What is Trial by Compurgation?

July 13, 2014 by Mercedes Rochelle | Filed under Earl Godwine of Wessex, General Topics.
Joseph Strutt from Kings and Queens of Britain

Joseph Strutt from Kings and Queens of Britain

While researching my manuscript, GODWINE KINGMAKER, I bumped into a comment dropped by E.A. Freeman.  He was talking about King Harthacnut’s accusation that Godwine was responsible for the murder of Alfred Aetheling. Speaking of the trial, Freeman mentioned “compurgation…was looked on as the most effectual proof of innocence.” I glanced over this passage then stopped short and had to go back. Compurgation? What is that?

Well, it turns out that Trial by Compurgation was the most common method used in the Middle Ages to determine the innocence of an accused. Also called “Wager of Law”, this method was actually used in some forms of civil cases all the way into the 19th century. Here’s what it entails: the accused party takes an oath of innocence. Then he calls forth a predetermined number of “oath-helpers” (or compurgators), usually 11 or 12 friends or neighbors, who are prepared to declare that they believe he is telling the truth. These oath-helpers aren’t required to have any specific knowledge of the crime; they are more like character witnesses who could be held responsible if the accused profited from his freedom. The higher the status of the oath-helper, the more weight their opinions held.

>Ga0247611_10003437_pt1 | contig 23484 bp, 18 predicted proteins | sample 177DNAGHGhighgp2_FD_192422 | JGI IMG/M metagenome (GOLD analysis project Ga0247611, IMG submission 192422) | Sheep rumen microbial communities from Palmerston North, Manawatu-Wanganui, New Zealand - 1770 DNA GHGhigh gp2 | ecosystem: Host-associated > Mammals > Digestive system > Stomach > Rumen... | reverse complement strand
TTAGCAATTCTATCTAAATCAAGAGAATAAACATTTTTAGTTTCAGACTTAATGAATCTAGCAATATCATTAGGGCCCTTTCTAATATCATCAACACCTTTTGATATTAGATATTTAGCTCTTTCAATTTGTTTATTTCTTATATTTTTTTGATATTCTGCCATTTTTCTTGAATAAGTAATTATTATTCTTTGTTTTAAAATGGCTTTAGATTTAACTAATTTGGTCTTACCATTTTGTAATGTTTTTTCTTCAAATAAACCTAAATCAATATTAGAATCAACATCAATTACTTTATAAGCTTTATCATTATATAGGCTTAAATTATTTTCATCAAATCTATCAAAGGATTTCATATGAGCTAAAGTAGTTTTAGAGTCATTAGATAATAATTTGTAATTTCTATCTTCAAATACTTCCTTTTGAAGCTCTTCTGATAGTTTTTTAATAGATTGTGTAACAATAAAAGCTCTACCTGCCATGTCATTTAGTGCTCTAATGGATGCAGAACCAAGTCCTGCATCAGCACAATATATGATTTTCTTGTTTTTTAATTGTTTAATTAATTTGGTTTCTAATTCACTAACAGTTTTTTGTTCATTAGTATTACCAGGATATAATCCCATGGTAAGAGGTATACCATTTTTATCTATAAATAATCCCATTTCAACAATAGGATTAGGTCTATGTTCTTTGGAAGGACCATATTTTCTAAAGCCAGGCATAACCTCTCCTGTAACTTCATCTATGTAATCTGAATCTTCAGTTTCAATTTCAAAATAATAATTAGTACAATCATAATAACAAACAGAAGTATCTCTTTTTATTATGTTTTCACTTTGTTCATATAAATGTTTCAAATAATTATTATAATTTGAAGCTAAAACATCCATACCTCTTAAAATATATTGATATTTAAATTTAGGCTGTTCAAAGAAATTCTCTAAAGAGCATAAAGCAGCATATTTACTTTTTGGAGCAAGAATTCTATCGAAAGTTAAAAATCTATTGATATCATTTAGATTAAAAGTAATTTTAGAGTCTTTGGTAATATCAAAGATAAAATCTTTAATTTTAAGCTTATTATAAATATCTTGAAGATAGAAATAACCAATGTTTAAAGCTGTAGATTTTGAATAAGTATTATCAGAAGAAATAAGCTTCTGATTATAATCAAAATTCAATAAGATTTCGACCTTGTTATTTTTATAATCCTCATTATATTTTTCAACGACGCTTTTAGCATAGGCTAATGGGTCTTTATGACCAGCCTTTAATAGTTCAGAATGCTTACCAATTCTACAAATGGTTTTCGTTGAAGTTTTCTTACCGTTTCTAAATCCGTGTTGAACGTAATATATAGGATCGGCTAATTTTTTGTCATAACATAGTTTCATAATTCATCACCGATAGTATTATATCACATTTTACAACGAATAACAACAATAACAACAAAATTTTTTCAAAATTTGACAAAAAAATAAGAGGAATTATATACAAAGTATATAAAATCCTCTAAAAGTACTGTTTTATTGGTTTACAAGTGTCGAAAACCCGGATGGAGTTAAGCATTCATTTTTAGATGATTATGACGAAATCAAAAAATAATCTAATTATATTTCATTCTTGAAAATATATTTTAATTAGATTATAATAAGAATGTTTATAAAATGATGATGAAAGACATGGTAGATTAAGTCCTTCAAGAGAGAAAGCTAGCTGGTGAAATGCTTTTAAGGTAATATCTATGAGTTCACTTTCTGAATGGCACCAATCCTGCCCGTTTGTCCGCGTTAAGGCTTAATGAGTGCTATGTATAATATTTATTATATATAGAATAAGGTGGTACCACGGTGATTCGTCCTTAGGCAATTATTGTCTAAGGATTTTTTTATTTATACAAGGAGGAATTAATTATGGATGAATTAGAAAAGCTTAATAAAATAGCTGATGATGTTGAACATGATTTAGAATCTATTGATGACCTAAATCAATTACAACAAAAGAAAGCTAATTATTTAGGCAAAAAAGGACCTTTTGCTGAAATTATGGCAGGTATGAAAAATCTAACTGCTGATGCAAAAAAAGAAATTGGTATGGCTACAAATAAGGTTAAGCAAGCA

According to Freeman, “Godwine asserted his own innocence on oath, and his solemn plea of Not Guilty was confirmed by the oaths of most of the Earls and chief Thegns of England…Godwine’s acquittal was as solemn as any acquittal could be. All the chief men of England swore to their belief in his innocence.” (Vol. 1 p.510, History of the Norman Conquest.)

If a defendant did not have access to compurgators, he could be required to submit to an old-fashioned Trial by Ordeal: Ordeal of Fire (remember Emma of Normandy and the burning ploughshares), Ordeal of Boiling Water, Ordeal of Cold Water, and of course plenty of variations depending on the will of the arbitrator.  These make Trial by Compurgation rather tame by comparison!

In the end, it would seem that Godwine’s innocence was not believed by everyone, as the stigma of Alfred’s death dogged him until the end. In fact, during his last meal with the King, the story goes that Godwine declared that he should choke on a piece of bread if he was guilty…and of course, that’s just what happened.  (No, Godwine is my  hero and I don’t believe this propaganda!)


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